Read full article by S Srividhya@ Telangana Today   Photo Credit: Telangana Today

Millets are regarded as heritage crops owing to their cultivation and use as a staple food since ancient times in several parts of the world, especially India. They are being cultivated on varying scales in various parts of the country, mainly by tribal and marginal farmers. But sadly, their place in the Indian food system vanished after the green revolution when cereals like rice and wheat took over. Since then, their area under cultivation and productivity significantly declined to an extent that their inclusion as part of the daily diet has almost become negligible.

The area under millets cultivation declined more than 50% over the last six decades from 1949-50 to 2017-18. Production of small millet too showed the same trend. The major decline was among small millets (more than 85%), followed by sorghum (over 65%), finger millet (over 30%) and pearl millet (over 18%).The minimum support price (MSP) for millets remains huge with the cost ranging from Rs 80 to Rs 150 per kg of seeds. Data shows that there has always been an increasing trend with respect to the selling price of these millets. Though productivity has increased over the decades, over 50% of the area of cultivation has been replaced post green revolution (based on estimates data from the Directorate of Economics and Statistics).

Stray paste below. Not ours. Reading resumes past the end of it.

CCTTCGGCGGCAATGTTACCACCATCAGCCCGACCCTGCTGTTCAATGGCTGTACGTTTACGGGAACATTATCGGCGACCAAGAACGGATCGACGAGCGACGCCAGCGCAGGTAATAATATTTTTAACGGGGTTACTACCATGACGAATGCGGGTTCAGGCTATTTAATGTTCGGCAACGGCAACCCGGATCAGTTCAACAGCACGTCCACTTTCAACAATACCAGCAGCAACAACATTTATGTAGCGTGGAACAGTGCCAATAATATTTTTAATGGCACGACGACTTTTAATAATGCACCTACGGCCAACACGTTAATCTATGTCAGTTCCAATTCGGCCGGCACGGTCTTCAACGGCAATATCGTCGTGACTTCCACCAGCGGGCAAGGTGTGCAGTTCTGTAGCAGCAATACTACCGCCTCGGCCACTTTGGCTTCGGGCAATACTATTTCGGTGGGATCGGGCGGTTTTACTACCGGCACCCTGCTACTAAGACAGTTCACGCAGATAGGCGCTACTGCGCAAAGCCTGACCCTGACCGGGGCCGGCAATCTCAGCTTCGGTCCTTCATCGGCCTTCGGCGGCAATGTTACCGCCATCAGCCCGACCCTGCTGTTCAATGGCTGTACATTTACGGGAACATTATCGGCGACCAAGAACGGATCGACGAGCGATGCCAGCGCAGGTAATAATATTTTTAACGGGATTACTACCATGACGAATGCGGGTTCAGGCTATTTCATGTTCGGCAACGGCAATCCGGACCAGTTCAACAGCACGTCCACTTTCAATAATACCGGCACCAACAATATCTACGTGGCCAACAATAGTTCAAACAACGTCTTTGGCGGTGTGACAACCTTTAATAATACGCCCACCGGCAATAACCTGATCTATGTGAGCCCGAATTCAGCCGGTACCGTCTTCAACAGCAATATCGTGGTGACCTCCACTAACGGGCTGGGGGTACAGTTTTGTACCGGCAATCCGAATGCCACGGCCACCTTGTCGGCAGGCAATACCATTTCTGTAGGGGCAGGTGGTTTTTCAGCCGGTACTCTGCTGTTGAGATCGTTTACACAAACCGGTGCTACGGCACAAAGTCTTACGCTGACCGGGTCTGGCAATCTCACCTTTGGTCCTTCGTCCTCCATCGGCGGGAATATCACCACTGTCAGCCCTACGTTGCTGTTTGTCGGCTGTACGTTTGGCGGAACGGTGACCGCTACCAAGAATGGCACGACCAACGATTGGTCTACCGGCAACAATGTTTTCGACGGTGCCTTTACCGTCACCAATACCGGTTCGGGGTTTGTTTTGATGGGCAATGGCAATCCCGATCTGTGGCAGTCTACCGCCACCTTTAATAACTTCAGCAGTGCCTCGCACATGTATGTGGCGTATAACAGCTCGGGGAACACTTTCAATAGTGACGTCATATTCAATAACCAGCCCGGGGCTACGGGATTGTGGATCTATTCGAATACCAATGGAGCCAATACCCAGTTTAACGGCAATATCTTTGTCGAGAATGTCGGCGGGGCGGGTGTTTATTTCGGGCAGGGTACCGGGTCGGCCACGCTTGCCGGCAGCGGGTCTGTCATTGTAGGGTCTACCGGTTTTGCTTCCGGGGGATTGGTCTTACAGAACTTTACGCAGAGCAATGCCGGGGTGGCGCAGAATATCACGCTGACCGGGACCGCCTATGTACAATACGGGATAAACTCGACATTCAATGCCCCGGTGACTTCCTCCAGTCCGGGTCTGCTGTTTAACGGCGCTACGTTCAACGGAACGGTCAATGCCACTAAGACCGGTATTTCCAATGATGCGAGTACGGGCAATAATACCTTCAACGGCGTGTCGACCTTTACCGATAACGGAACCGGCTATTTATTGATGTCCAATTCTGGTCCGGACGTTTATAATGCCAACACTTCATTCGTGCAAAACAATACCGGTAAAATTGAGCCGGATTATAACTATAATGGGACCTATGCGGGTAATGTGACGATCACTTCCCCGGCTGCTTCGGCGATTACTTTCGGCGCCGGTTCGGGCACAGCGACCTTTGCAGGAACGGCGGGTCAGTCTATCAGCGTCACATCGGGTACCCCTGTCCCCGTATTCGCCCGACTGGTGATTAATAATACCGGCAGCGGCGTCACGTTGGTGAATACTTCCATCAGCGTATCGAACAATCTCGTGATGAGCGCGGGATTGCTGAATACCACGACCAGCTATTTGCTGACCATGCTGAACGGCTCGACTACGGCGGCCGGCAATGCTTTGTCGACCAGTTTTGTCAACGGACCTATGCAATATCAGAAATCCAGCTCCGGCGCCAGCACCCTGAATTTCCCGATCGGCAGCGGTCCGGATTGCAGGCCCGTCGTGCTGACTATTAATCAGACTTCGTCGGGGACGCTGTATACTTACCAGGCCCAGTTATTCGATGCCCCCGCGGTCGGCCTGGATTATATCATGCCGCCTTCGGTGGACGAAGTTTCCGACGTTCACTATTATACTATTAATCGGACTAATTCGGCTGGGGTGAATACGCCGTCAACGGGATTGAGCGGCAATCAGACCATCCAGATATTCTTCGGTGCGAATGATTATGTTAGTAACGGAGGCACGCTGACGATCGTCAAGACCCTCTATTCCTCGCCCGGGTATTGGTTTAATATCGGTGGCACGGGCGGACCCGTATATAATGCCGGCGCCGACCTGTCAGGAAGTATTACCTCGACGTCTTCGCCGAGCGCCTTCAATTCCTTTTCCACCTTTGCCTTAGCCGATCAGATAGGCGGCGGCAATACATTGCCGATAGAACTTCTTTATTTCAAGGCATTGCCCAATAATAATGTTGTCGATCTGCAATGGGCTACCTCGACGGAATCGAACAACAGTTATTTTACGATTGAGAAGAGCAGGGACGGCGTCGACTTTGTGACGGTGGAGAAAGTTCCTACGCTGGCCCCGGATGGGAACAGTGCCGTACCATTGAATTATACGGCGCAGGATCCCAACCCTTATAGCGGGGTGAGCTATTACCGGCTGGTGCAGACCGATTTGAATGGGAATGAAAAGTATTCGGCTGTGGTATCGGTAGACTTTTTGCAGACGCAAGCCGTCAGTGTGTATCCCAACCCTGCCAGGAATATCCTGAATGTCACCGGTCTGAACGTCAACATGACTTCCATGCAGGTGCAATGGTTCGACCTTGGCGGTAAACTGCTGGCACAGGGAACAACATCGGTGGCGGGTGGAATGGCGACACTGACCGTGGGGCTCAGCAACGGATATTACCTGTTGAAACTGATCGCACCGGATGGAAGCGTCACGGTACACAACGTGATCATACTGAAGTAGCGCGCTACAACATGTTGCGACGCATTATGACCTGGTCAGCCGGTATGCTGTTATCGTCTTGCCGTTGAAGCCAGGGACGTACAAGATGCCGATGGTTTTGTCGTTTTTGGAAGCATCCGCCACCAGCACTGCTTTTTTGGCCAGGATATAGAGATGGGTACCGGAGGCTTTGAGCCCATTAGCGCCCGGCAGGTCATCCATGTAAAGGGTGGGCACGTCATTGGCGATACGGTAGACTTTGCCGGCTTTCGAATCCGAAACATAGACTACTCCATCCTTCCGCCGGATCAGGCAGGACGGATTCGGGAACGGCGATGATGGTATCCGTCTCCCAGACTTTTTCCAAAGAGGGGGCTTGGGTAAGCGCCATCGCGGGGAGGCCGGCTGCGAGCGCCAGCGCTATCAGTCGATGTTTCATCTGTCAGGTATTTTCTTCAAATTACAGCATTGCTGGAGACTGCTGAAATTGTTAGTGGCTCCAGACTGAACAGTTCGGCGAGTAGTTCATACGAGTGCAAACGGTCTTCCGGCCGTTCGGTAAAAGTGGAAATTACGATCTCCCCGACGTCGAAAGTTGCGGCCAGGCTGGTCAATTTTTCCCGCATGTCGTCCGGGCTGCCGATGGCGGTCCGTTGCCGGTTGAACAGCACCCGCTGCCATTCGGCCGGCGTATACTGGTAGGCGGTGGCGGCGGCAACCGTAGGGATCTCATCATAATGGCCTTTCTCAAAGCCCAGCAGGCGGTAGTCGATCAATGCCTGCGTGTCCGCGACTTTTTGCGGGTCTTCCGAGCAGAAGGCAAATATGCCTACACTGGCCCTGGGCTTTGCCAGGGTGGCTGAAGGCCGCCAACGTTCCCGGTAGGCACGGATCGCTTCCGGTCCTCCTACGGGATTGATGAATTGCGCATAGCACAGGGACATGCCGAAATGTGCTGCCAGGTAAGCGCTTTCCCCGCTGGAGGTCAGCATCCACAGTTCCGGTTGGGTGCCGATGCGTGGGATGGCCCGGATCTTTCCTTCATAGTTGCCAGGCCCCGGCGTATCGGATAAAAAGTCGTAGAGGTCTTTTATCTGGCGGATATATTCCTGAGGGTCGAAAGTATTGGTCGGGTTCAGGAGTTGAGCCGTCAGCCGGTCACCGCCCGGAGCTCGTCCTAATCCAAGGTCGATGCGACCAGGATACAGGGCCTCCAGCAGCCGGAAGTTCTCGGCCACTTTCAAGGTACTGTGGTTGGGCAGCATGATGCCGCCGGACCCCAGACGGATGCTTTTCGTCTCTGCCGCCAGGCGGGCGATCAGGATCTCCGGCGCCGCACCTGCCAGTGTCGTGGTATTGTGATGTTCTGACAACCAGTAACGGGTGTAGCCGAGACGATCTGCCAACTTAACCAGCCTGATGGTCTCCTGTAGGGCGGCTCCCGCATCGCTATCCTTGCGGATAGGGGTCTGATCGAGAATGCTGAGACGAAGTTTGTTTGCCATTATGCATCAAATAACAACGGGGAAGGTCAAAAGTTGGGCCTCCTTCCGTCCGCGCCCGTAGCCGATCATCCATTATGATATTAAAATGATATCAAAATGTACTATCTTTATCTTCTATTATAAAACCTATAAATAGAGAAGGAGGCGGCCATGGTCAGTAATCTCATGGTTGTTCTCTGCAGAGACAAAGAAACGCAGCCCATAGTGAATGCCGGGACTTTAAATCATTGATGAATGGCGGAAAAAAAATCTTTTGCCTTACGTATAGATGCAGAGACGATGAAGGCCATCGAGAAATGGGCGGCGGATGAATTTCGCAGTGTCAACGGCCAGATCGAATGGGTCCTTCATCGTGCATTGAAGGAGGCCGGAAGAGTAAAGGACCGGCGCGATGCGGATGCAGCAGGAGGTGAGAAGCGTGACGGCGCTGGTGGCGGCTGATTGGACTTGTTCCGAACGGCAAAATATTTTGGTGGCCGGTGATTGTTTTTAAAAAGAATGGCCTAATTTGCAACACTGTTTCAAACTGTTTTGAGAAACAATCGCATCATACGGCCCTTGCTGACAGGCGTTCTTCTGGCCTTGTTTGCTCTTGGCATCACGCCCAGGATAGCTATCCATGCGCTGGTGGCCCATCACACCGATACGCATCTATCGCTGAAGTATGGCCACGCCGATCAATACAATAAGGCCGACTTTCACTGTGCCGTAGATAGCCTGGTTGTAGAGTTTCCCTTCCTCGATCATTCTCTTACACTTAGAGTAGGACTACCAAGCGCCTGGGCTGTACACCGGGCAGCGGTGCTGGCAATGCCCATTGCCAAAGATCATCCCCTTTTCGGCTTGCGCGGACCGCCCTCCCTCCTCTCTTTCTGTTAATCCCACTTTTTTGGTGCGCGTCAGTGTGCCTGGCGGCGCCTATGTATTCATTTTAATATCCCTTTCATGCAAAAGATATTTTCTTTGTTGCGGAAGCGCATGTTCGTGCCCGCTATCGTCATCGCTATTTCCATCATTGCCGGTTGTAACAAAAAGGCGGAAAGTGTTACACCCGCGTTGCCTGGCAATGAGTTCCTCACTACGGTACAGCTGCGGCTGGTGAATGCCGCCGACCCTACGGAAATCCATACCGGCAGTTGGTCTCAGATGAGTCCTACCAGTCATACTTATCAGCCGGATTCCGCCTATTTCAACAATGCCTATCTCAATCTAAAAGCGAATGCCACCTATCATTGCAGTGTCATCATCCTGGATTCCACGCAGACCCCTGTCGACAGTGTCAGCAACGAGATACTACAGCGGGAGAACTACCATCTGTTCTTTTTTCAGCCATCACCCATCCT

Regaining Importance

There is considerable knowledge of these millets among traditional communities but the existing generation is less aware of the super grains. However, initiatives undertaken by various scientific institutions and societies to create awareness of millet crops and their super health benefits are gradually helping them gain back their lost importance. Statistics from 2018-21 show a significant increase in area, production and productivity of these nutri-grains as a result of various incentivising efforts for the cultivation of millets.

Millets include sorghum (Jowar, Jonna), Pearl millet (Bajra, Sajja), Finger millet (Ragi, Ragi chodi), Little millet (Kutki, Samalu), Foxtail millet (Kakum, Korra), Barnyard millet (Sanwa, Udalu/Kodisama), Proso millet (Chena, Variga), Kodo millet (Kodon, Arikelu) and two Pseudo millets (Black-wheat (Kuttu) and Ameranthus (Chaulai). Though these are coarse grains mainly cultivated under dryland ecosystem with less water and meagre inputs in comparison with high water input-demanding crops like rice and water, they are loaded with immense health benefits (gluten-free, rich in iron, calcium, fibre, protein and other vitamins/minerals, and low glycemic index).


Posted on

April 25, 2022

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